Limited palettes and forms define Molly McCammon’s style, but there’s no limit to this new illustrator’s potential

A double-page spread created for Red Bull’s Carpe Diem magazine.

Just two years into her career, Scottish illustrator Molly McCammon has established a calm, sophisticated style which is impressing clients from around the world.

When you’re a young creative, stepping away from something you trained hard to do can be daunting. But it’s a leap Molly McCammon took two years ago, and it has paid off in spades. Originally, the illustrator’s dream was to create picture books, but soon after graduating from her MA at Cambridge, she felt a need to evolve further as an artist and explore a broader range of commercial projects.

This brave move has certainly paid off, and today, she has a client list that includes Red Bull Media’s Carpe Diem magazine, the Australian-style magazine Frankie, and organisations in the pet care, renewable energy, and music industries. Her distinctive style – with its simple, impactful forms, subtle palettes and textures, and light, easy-going tone – has an increasing number of suitors.

“The Picturebook Illustration programme at Cambridge definitely informed my understanding of simplicity,” says Molly as she explains the origin of her style. “I developed a deep appreciation for mid-century picture books, where the limitations of printing methods necessitated the use of limited colours and printing layers. This often resulted in simpler shapes, designs, and the effective use of negative space – a technique I experimented with in my own work.”

Molly’s ability to pare back the details and refine a piece down to something clear, characterful and visually appealing is just one of her assets. Another is that she’s quick to develop concepts and bring solutions that help art directors achieve their aims. The wonderfully tranquil set of images she created for The History of Greenthumbing article in Frankie magazine is a case in point.

The brief was for three illustrations – an English country garden, a Japanese garden and a topiary garden, with details including a bridge, pagoda, moss and ponds. And all with a very tight deadline. “Since the text for the English country garden and topiary garden spanned a double-page spread, we discussed merging these two concepts into one larger, impactful illustration. I also proposed adding an illustration of a crane in flight to the title page to balance the impact of the spread,” says Molly.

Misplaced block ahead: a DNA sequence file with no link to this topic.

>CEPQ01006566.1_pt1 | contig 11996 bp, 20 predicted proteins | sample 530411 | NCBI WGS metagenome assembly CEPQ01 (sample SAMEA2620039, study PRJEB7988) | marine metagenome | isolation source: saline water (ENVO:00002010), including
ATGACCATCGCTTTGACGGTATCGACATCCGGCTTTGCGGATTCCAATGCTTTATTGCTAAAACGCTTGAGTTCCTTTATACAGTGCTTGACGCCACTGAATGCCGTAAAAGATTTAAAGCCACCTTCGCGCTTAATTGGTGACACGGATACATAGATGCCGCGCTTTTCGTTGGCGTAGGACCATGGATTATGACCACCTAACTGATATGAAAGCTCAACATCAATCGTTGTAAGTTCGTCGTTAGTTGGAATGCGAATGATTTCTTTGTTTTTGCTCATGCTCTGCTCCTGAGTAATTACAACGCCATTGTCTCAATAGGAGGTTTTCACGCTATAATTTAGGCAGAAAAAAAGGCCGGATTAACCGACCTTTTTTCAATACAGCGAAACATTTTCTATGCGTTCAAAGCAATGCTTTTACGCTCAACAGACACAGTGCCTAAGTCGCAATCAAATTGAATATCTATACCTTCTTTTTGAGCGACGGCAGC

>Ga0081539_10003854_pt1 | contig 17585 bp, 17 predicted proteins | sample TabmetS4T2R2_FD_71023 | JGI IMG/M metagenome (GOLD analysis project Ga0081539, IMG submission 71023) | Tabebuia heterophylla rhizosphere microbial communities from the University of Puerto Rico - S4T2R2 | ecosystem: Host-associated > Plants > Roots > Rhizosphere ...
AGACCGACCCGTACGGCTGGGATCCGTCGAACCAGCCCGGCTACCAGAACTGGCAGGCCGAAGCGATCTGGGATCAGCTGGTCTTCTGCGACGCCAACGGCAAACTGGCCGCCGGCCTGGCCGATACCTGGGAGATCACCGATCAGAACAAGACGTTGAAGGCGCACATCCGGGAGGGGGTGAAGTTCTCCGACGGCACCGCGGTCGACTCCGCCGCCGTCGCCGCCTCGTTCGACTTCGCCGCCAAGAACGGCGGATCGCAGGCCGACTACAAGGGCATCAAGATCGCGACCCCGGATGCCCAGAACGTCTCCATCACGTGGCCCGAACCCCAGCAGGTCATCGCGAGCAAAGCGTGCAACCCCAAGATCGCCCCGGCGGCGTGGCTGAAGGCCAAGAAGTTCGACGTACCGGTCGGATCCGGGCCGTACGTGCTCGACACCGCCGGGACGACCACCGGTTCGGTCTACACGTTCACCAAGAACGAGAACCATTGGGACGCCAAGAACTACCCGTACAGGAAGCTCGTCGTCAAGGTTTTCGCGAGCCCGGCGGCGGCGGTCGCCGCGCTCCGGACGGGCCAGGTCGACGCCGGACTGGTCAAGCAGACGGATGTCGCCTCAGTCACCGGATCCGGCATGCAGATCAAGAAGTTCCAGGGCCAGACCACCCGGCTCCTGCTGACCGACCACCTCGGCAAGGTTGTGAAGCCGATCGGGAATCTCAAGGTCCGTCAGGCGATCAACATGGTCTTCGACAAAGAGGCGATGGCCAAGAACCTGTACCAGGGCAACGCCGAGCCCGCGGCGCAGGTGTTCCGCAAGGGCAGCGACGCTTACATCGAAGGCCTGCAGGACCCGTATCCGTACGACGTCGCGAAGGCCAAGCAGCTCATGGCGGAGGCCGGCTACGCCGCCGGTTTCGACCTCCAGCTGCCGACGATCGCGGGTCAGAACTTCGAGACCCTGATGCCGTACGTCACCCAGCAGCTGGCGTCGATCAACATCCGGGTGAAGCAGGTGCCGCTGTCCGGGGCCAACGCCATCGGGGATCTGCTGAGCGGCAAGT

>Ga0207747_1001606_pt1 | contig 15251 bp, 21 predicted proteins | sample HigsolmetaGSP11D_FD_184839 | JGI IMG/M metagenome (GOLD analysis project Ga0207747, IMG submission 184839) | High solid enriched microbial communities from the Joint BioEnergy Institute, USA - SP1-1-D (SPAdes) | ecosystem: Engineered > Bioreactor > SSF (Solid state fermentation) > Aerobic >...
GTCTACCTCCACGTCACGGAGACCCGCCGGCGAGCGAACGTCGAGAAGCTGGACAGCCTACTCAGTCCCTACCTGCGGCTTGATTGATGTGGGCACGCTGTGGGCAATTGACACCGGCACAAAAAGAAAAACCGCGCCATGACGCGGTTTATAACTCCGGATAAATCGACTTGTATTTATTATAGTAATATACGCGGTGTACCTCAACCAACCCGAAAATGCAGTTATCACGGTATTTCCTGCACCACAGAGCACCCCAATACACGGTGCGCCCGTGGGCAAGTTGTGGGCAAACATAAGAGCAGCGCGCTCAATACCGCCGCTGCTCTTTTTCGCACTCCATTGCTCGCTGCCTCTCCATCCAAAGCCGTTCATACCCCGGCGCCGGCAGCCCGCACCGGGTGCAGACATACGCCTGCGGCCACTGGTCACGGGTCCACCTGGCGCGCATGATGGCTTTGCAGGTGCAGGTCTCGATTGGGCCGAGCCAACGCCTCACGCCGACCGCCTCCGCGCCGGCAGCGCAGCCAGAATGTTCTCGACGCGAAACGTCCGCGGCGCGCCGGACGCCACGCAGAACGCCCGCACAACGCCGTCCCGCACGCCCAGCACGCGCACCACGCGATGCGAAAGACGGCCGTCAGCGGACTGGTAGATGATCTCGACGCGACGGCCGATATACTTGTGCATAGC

Influences for Molly range from mid-century picture books and matchbox art to classic illustrators including Miroslav Sasek, Bernice Myers, Alain Gree and Alice and Martin Provensen. More recently, she has developed a taste for contemporary illustrators such as Virginie Morgand, Leo Espinosa, Owen Davey, Iker Ayestaran, Mar Hernandez and the brilliant Malika Favre.

A constrained colour palette is a thread connecting many of these artists to Molly and her style. However, it also sets off a little tension with what she calls her superpower. “I have strong synaesthesia, where my brain associates colours with numbers, letters, smells – even days of the week and months of the year,” she says. “It can be a superpower in many ways; however, having the entire colour spectrum at my creative disposal often felt overwhelming. Limiting my palette offered a surprising amount of freedom and calm, making the design process far more enjoyable.”

Even when you’re used to finding the right concept and refining the forms to suit, sometimes it’s hard to nail the composition. When this happens, an illustrator should never be afraid to refer to the greats, as Molly demonstrated with the wine labels she recently illustrated for her friends’ wedding.

Five designs were requested to depict activities bespoke to the happy couple, including getting married (naturally), going to the countryside, walking the dog, enjoying date nights, and gaming. There were no mandatories to worry about like a brand, crest or the ABV of the liquid, but the portrait aspect of Molly’s first wine labels gave pause for thought. “I struggled to get the gaming and date night illustrations to work,” she says, “I couldn’t see those activities as anything but horizontal. I looked back into some of Picasso and Braque’s cubism work to loosen my compositions and preconceived ideas, and finally resolved all five illustrations to be succinct and consistent.”

At the time of writing, Molly’s next project is in production – a commission to illustrate Carpe Diem’s guide to modern etiquette. In the middle of the timeline, there was the small matter of Molly’s own wedding, but thankfully, Red Bull Media has been more than understanding. Going forward, Molly would love to step up and work on a major advertising campaign. It’s a long way from illustrating picture books, but now that commercial success isn’t ruling out a return to publishing. “I would love to illustrate a non-fiction book on ancient culture,” she says.

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